[Skip to Content]
[Skip to Content Landing]
Article
April 1942

INTRACRANIAL COMPLICATIONS OF TONSILLAR ORIGINWITH SPECIAL REFERENCE TO THEIR INCIDENCE AND PATHOGENESIS

Author Affiliations

LOS ANGELES
From the Departments of Otolaryngology and Neurology, College of Medical Evangelists, and the Cajal Laboratory of Neuropathology, Los Angeles County Hospital.

Arch Otolaryngol. 1942;35(4):530-571. doi:10.1001/archotol.1942.00670010535003
Abstract

Of all the regional areas in the field of otolaryngology, the tonsils are second only to the larynx and esophagus in the rarity with which infections extend into the intracranial space. Nevertheless, such complications do occur and present considerable variation in the routes by which infection reaches the intracranial space and the nature and extent of the intracranial lesion. It is the object of this contribution to review the literature concerned with the problem, to study the pathogenesis and nature of the consequent lesions and to report 2 cases which have come to our attention.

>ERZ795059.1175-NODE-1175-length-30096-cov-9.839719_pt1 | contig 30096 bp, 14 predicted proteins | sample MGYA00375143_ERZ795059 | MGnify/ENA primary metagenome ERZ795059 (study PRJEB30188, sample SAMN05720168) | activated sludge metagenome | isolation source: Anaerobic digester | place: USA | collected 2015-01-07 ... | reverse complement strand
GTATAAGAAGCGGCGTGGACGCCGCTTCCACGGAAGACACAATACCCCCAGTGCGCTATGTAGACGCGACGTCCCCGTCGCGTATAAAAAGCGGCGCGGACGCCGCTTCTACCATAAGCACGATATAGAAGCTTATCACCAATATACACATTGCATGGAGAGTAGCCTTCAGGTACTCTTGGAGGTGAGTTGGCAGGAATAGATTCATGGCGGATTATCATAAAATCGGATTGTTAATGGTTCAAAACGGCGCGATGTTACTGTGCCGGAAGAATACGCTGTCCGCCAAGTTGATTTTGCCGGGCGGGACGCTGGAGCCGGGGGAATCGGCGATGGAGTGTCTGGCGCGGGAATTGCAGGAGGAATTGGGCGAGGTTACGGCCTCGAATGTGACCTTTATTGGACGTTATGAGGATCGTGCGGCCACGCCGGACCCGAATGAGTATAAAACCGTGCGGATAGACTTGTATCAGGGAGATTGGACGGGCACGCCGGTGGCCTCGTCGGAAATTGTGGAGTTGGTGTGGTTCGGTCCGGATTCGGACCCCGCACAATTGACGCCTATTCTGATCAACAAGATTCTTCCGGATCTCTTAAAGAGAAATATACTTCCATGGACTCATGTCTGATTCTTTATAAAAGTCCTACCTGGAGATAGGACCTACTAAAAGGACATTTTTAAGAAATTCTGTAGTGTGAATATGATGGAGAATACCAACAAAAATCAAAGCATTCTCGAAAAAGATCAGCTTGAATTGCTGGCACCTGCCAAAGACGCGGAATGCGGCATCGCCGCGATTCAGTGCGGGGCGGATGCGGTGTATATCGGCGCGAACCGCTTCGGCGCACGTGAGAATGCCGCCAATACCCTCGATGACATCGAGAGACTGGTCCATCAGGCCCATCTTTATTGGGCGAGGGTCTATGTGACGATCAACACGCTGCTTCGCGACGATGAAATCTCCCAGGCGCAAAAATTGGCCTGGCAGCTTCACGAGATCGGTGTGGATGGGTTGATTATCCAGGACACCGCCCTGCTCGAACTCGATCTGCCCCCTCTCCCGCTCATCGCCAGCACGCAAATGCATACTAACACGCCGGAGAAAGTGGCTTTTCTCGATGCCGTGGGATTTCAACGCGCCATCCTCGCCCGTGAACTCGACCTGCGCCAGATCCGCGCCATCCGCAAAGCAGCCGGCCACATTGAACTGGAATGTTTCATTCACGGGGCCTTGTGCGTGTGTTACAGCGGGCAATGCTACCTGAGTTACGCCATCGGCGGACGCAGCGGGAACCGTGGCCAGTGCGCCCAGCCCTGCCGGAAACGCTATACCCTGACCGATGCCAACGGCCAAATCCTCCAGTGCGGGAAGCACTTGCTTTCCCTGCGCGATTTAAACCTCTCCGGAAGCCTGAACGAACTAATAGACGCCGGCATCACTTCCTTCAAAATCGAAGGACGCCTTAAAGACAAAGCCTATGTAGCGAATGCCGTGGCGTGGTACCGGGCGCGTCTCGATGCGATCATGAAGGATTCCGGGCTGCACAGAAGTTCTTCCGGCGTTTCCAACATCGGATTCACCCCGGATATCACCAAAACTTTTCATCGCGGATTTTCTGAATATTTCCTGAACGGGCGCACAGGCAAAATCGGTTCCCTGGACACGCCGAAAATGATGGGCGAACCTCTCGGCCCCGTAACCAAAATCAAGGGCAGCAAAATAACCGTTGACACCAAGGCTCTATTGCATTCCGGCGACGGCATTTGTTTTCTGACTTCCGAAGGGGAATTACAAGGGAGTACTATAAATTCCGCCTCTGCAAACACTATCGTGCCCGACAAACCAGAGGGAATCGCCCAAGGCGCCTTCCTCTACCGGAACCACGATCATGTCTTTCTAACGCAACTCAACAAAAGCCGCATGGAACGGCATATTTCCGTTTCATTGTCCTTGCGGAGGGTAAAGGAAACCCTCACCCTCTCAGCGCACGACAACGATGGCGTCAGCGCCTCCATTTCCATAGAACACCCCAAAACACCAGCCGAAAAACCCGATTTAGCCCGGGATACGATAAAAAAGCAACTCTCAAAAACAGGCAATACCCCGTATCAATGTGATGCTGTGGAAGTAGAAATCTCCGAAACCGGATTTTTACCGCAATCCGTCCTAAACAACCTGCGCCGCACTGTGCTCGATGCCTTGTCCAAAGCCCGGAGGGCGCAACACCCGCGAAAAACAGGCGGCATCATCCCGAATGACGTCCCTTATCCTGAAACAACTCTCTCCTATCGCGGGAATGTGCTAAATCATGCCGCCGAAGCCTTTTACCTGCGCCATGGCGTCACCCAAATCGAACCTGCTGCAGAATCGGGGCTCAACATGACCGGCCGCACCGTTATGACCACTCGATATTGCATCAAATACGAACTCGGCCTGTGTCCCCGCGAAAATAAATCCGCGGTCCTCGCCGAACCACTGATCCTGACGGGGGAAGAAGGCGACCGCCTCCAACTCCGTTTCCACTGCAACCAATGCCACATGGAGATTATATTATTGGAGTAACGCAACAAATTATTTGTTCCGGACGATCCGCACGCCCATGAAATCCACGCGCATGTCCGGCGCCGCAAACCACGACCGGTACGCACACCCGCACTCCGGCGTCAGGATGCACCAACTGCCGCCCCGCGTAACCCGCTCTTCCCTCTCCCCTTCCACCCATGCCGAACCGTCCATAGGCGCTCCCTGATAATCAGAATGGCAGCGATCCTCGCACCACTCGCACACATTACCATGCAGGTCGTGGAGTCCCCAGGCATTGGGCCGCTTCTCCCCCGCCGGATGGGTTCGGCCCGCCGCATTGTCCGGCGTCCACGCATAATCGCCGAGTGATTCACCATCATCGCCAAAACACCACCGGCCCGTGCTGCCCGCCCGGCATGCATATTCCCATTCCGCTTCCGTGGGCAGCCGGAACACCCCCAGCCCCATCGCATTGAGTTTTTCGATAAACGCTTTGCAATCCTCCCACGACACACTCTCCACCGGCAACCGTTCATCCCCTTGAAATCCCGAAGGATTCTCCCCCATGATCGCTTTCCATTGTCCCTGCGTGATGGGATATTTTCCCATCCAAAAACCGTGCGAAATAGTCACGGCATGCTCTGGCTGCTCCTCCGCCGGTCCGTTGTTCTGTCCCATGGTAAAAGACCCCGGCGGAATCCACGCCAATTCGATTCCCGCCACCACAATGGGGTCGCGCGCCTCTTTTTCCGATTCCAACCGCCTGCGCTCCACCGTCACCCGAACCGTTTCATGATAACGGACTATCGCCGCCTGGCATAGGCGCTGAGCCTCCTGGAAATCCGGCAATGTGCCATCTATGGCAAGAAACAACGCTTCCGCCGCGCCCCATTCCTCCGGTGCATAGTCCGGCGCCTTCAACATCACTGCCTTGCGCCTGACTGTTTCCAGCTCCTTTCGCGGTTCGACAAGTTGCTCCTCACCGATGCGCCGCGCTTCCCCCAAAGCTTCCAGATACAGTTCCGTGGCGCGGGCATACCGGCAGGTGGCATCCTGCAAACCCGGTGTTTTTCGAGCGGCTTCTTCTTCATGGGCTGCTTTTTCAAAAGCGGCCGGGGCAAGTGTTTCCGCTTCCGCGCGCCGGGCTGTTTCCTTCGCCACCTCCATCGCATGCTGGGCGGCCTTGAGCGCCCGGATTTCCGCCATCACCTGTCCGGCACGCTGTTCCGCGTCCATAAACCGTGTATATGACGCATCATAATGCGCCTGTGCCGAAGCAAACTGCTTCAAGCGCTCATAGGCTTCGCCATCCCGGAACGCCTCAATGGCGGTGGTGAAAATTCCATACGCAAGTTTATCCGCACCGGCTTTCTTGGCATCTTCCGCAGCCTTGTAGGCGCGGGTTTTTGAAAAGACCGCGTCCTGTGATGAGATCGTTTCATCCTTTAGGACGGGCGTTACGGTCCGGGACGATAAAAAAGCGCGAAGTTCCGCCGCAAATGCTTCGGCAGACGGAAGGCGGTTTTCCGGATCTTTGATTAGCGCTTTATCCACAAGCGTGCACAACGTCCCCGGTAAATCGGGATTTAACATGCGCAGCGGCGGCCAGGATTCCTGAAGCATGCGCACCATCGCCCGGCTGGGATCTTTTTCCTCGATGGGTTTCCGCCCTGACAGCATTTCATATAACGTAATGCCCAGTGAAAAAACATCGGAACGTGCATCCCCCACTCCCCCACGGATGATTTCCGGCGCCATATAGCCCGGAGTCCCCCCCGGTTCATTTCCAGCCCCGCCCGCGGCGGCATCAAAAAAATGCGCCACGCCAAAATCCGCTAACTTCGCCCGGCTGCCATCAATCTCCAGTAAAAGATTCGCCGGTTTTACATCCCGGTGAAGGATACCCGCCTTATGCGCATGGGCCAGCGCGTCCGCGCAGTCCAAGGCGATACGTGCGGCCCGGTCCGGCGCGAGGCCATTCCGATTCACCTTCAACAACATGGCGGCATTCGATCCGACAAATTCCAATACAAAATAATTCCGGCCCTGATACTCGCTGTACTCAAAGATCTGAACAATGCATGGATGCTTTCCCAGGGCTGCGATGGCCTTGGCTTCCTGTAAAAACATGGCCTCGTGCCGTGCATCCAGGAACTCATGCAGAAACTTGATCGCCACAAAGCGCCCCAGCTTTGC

INCIDENCE  In a survey of a series of 25,000 autopsies performed in the Los Angeles General Hospital one of us (Dr. Courville) found only 1 instance of intracranial complication of tonsillar origin, the report of which appears in this paper. In a series of 10,000 cases of tonsillectomy, Leatherwood1 cited the case of a child

First Page Preview View Large
First page PDF preview
First page PDF preview
×